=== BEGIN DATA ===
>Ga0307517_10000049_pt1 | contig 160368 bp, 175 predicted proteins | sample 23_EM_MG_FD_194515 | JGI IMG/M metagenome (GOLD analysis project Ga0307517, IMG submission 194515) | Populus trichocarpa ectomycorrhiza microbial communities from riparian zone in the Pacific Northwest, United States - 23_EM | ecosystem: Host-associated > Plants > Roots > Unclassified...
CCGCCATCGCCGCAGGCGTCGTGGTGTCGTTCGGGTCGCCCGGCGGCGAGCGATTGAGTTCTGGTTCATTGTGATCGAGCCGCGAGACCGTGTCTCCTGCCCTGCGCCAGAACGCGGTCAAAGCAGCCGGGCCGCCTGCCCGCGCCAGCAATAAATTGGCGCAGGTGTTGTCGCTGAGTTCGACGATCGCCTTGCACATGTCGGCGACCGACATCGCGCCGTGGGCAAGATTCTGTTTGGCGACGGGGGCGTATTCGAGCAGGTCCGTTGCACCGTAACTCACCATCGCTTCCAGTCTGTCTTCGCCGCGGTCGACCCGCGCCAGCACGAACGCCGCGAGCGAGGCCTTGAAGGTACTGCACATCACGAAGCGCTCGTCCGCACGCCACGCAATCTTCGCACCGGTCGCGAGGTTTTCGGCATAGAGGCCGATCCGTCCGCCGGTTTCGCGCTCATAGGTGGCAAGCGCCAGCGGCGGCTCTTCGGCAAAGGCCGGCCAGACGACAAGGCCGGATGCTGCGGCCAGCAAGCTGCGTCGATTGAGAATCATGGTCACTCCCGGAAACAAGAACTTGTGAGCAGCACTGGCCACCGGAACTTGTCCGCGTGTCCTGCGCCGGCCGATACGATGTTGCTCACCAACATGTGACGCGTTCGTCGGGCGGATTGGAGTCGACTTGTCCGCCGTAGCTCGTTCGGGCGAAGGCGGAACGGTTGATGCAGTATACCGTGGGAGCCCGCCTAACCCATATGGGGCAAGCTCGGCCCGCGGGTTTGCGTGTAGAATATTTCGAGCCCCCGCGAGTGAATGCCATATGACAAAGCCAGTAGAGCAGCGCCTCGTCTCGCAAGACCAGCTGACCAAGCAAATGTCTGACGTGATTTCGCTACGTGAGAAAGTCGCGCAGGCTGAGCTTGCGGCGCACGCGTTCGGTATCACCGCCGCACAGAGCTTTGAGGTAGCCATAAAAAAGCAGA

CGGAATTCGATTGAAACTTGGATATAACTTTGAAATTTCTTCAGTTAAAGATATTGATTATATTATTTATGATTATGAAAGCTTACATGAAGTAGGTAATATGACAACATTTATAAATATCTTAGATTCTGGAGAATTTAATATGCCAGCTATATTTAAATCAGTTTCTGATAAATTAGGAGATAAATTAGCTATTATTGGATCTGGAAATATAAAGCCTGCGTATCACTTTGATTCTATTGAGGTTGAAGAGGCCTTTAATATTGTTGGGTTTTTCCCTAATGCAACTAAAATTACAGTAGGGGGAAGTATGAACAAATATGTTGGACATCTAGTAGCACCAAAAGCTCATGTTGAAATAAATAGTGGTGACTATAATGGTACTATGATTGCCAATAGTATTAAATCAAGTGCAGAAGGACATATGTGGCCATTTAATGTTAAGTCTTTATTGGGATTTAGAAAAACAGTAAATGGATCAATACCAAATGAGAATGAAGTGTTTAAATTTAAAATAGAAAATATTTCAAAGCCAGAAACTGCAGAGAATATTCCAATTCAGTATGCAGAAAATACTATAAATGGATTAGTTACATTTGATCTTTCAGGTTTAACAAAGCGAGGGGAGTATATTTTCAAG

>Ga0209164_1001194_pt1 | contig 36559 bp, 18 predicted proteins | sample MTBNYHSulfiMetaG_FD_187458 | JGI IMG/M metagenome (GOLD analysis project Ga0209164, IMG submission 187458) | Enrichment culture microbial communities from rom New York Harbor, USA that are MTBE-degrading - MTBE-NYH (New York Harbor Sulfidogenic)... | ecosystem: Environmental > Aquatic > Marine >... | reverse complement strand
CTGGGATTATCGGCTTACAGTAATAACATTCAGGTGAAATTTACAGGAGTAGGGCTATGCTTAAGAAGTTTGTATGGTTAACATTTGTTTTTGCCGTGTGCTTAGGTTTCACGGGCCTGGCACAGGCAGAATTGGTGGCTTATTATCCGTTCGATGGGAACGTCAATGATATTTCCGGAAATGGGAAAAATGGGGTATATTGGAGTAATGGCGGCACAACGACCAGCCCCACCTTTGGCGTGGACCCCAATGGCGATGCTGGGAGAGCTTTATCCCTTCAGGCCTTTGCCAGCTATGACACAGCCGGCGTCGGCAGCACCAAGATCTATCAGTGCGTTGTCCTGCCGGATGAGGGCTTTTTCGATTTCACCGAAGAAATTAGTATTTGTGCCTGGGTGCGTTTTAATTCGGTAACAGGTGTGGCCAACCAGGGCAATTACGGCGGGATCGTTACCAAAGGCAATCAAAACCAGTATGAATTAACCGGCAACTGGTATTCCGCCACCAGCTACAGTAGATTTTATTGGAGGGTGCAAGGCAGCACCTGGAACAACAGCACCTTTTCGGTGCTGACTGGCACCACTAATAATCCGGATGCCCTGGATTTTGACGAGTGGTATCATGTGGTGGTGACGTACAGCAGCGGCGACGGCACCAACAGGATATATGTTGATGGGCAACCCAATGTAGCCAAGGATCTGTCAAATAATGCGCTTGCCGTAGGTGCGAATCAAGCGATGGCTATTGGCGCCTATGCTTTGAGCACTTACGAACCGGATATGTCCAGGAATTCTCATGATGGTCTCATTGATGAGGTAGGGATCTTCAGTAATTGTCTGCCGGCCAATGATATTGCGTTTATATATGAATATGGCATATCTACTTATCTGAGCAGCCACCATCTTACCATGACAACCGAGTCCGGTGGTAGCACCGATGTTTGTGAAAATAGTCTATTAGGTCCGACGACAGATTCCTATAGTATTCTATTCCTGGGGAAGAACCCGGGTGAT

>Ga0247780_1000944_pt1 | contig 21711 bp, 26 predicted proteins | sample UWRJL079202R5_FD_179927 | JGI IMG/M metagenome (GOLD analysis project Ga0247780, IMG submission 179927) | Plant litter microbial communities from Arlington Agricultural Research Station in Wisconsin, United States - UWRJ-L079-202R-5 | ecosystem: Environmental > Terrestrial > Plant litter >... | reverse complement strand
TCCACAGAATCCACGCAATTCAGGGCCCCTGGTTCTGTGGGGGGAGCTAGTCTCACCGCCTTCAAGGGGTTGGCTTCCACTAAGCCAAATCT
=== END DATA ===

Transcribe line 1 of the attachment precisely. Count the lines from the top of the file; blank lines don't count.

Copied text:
>Ga0307517_10000049_pt1 | contig 160368 bp, 175 predicted proteins | sample 23_EM_MG_FD_194515 | JGI IMG/M metagenome (GOLD analysis project Ga0307517, IMG submission 194515) | Populus trichocarpa ectomycorrhiza microbial communities from riparian zone in the Pacific Northwest, United States - 23_EM | ecosystem: Host-associated > Plants > Roots > Unclassified...